But there are just day to day things that a priest can never understand. Certainly, the writings of John Paul II show a deep understanding of marriage gained from his many friendships and his time in the confessoinal and whatever else. But even JPII’s writings often seem to fall short.

Before you’re married, people say, “Everything changes.” You don’t believe them, but it does. Your whole view is different. Before you have kids, people say, “Everything changes.” You don’t believe them, but it does. The best understanding a priest can ever have of marriage is that of a therapist or social scientist, looking very closely and accutely from the outside at a situation that he does not know first hand.

For the Anglicans, here are the rules:
1. Married deacons, priests and bishops in the Anglican church can be ordained as Catholics, but only celibate Anglican bishops may serve as ordinariate bishops.
2. Catholic priests who left the Church, attempted marriage and began serving as Anglican priests cannot resume their ministry as Catholic priests.
3. Married Anglican men who become Catholic as part of the ordinariate can be considered for the priesthood on a case-by-case basis.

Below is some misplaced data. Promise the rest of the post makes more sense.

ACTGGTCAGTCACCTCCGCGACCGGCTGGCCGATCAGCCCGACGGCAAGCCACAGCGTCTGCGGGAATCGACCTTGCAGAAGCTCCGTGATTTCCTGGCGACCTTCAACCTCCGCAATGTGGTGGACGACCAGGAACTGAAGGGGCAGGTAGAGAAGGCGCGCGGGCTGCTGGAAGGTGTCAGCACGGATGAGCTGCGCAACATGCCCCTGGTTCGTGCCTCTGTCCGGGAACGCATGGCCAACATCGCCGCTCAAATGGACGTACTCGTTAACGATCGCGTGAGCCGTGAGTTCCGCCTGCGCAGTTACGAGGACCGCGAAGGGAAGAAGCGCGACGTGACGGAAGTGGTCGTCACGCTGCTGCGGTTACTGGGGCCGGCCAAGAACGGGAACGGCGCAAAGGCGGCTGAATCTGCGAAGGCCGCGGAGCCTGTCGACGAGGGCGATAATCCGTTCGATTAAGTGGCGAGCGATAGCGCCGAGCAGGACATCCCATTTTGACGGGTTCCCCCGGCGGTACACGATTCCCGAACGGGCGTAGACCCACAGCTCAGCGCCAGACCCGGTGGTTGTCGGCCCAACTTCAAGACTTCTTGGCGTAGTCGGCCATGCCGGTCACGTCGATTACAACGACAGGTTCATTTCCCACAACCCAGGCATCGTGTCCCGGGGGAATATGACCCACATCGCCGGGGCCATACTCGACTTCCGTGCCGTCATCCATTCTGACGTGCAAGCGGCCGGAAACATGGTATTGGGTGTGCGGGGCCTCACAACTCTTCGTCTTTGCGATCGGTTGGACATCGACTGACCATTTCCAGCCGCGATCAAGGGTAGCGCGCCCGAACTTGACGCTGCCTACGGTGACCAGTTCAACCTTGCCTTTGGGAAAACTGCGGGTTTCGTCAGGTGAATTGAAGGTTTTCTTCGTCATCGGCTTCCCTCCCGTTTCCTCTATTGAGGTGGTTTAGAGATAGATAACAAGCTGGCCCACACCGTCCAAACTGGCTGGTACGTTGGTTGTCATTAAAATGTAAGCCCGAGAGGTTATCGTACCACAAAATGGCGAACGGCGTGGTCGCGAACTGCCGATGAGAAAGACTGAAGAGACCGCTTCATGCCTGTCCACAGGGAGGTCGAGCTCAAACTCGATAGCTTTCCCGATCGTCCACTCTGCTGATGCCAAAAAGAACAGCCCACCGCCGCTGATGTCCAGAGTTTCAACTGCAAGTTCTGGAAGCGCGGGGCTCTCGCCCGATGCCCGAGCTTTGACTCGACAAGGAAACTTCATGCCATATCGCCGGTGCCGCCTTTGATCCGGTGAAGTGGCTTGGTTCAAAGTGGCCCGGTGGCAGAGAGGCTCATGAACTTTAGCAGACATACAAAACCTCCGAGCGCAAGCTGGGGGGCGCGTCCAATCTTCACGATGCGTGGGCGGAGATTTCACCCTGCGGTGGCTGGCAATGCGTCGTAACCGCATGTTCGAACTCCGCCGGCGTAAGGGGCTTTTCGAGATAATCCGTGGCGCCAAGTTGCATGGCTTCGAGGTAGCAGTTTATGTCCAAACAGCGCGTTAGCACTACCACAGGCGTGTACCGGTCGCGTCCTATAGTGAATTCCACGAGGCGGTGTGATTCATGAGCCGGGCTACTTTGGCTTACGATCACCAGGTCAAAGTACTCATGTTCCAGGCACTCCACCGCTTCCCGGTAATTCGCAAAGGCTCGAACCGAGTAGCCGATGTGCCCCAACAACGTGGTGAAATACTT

4. Married Anglican priests who get ordained as Catholic priests may not remarry if their wives die.
5. Anglican priests who are divorced and remarried or in some other kind of “irregular” marital state are also excluded from ordination as Catholic priests.

Therefore, presuming that the world doesn’t end between now and then, I doubt that ordination of married men will be permitted in the Roman Church any time soon, if even in our lifetimes. But I do think we’re in a time equivalent to when confessors first started to privately tell couples in extreme circumstances and under confidentiality that it was Ok to use the rhythm method.

All of this said, I do find it hilariously stupid when liberal nuns, brothers and religious priests say they want the ‘right’ to be married: then why did you join a religious order??

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A Parable about Christianity